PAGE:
Source: Tribune Information Services - By: McClatchy
KABUL, Afghanistan _ When President Obama took the stage at Cairo University on June 4, his goal in part was to change how the Muslim world perceives the United States and launch "a new beginning" in relations between Islam and the West.
But it will take more than words to convince Afghans that the American president is committed to improving their lives. As least not as long as this deeply disappointed and alienated population struggle to survive amid declining security and a rising insurgence.
"I cannot remember when a speech changed people's lives," said Mohammad Hanif, a resident of Kabul. "I listened to all of it, but it was for the Americans and their interests. We Afghans are just onlookers. There will not be any benefit for us there." Abdullah, a student at Kabul University who like many Afghans goes by only one name, said that he still finds it hard to trust Obama, "We ... understand ...that all the leaders of the world say one thing and do something else. So I am not expecting Obama to do what he said," he said.
Afghans have, in general, responded positively to the young American president, and most believe that his attitude toward the Muslim world is a sharp and welcome departure from that of his predecessor, George W. Bush.
But Afghans have been waiting for positive signs of change since the U.S.-led invasion in 2001, and they are growing impatient.
Afghans are especially skeptical of Obama's words regarding America's long-range objectives in the region.
"Make no mistake: we do not want to keep our troops in Afghanistan," the president said in Cairo. "We seek no military bases there. It is agonizing for America to lose our young men and women. It is costly and politically difficult to continue this conflict.
"We would gladly bring every single one of our troops home if we could be confident that there were not violent extremists in Afghanistan and Pakistan determined to kill as many Americans as they possibly can. But that is not yet the case." But with no end to the insurgency in sight and more American troops on the way, what Afghans actually see is the United States moving to consolidate its position in their country.
"With the (security) situation getting more complicated by the day, no one believes that the Americans will leave Afghanistan," said journalist and political analyst Daad Noorani Alim Mushfiq, chief editor of Nawai Kuhsar, a weekly in northern Afghanistan, noted that while the U.S. president acknowledged a military solution alone was not the answer to Afghanistan's problems, he was nonetheless planning to increase his forces here.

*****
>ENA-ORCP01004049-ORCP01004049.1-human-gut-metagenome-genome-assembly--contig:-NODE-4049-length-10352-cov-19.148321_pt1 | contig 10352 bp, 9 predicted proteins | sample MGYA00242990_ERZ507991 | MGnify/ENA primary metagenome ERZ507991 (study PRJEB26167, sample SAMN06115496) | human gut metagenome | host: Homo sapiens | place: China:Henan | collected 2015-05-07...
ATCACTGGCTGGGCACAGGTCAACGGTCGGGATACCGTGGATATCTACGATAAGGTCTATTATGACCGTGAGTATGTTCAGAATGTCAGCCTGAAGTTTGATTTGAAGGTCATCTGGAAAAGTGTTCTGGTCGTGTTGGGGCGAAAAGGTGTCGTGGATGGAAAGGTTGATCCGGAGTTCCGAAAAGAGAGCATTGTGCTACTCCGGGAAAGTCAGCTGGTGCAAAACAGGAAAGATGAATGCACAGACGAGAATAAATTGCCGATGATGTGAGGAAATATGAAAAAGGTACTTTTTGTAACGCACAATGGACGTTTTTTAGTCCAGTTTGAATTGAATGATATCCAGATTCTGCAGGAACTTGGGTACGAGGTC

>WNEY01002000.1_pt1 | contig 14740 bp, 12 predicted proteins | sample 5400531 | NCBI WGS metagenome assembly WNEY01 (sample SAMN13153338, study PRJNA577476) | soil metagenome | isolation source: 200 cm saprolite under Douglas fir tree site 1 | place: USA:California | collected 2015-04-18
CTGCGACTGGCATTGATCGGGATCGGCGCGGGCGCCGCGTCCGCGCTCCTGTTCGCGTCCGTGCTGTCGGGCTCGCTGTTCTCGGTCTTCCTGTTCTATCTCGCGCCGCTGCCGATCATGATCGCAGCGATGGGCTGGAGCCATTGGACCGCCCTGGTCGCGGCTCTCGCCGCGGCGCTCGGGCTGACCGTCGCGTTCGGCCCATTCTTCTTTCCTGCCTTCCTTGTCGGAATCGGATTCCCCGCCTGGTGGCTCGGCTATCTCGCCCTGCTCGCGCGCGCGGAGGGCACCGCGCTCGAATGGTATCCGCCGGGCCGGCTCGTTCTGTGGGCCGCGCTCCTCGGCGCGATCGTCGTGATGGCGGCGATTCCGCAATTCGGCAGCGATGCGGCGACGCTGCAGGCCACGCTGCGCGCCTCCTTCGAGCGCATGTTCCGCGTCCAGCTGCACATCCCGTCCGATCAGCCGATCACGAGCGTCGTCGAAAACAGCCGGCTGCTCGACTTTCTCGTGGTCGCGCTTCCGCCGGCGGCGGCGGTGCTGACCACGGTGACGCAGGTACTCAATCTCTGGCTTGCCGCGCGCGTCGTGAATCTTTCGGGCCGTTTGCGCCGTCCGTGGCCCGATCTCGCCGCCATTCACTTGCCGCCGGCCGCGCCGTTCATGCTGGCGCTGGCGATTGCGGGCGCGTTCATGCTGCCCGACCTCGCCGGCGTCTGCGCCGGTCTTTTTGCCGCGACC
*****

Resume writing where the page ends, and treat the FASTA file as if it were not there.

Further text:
"Regarding conflicts in Afghanistan and Pakistan, and Islamic fundamentalists in both countries, his speech had a big paradox as he mentioned that military power cannot resolve the problem of two countries, but practically we are seeing that he is sending extra troops in Afghanistan," Mushfiq said. "It seems that still there is a big space between U.S. politicians' speeches and acts." Indeed, there is a common perception in Afghanistan that the United States is pursuing an overarching goal in the region and using the conflict with the Taliban to establish and justify an armed presence there.
Others worried that Obama's speech signaled that the United States may be adopting a new policy towards the radical groups that are waging the increasingly active insurgency in Afghanistan and Pakistan.
"What I understood from Obama's speech is that Americans have run out of patience," said Hashmatullah Ahmadzai, a political analyst in Mazar- e-Sharif. "They can no longer tolerate this headache. They are now trying to reconcile with flexible Islamic groups, and the efforts to negotiate with the moderate Taliban in Afghanistan could be a good example of this." The issue of negotiations with the Taliban is a contentious and divisive one within Afghanistan. While some recommend trying to separate the moderate Taliban from the extremists, others argue that no accommodation to the Taliban worldview is possible.
Despite their deep skepticism, most Afghans welcomed the general tone of Obama's address as a breath of fresh air.
"We have completely forgotten morality in diplomacy over the past few decades," said political analyst Mahmoud Sayeqal "Obama's speech represents a return to moral issues. For example, when he said that he would say what was in his heart." Mohammd Latif, a Kabul resident, agreed: "Obama's speech ... was hopeful. Now in our country the problem is that the insurgents think America is against Islam, but his speech showed that, if the (former U.S. administration) had some bad policy towards Islamic countries, now Obama wants to be close with them and wants to change U.S. relations with Islamic countries." Obama's reference to the Koran went down well in Helmand province, the center of the Taliban insurgency.
Abdul Wali Raheb, a resident of Helmand's capital, Lashkar Gah, said that the speech changed his attitude towards the United States in general.
"Obama talked about Islam, he cited the Holy Koran. He said that if you kill one person, it's as if you kill all humanity. This is really appreciated. I think Obama is a real humanitarian," he said.
ABOUT THE WRITER
Sayed Yaqub Ibrahimi is a reporter in Afghanistan who writes for The Institute for War & Peace Reporting, a nonprofit organization that trains journalists in areas of conflict. Readers may write to the author at the Institute for War & Peace Reporting, 48 Grays Inn Road, London WC1X 8LT, U.K.; Web site: www.iwpr.net. For information about IWPR's funding, please go to http://www.iwpr.net/index.pl?top_supporters.html.
This essay is available to McClatchy-Tribune News Service subscribers. McClatchy-Tribune did not subsidize the writing of this column; the opinions are those of the writer and do not necessarily represent the views of McClatchy-Tribune or its editors.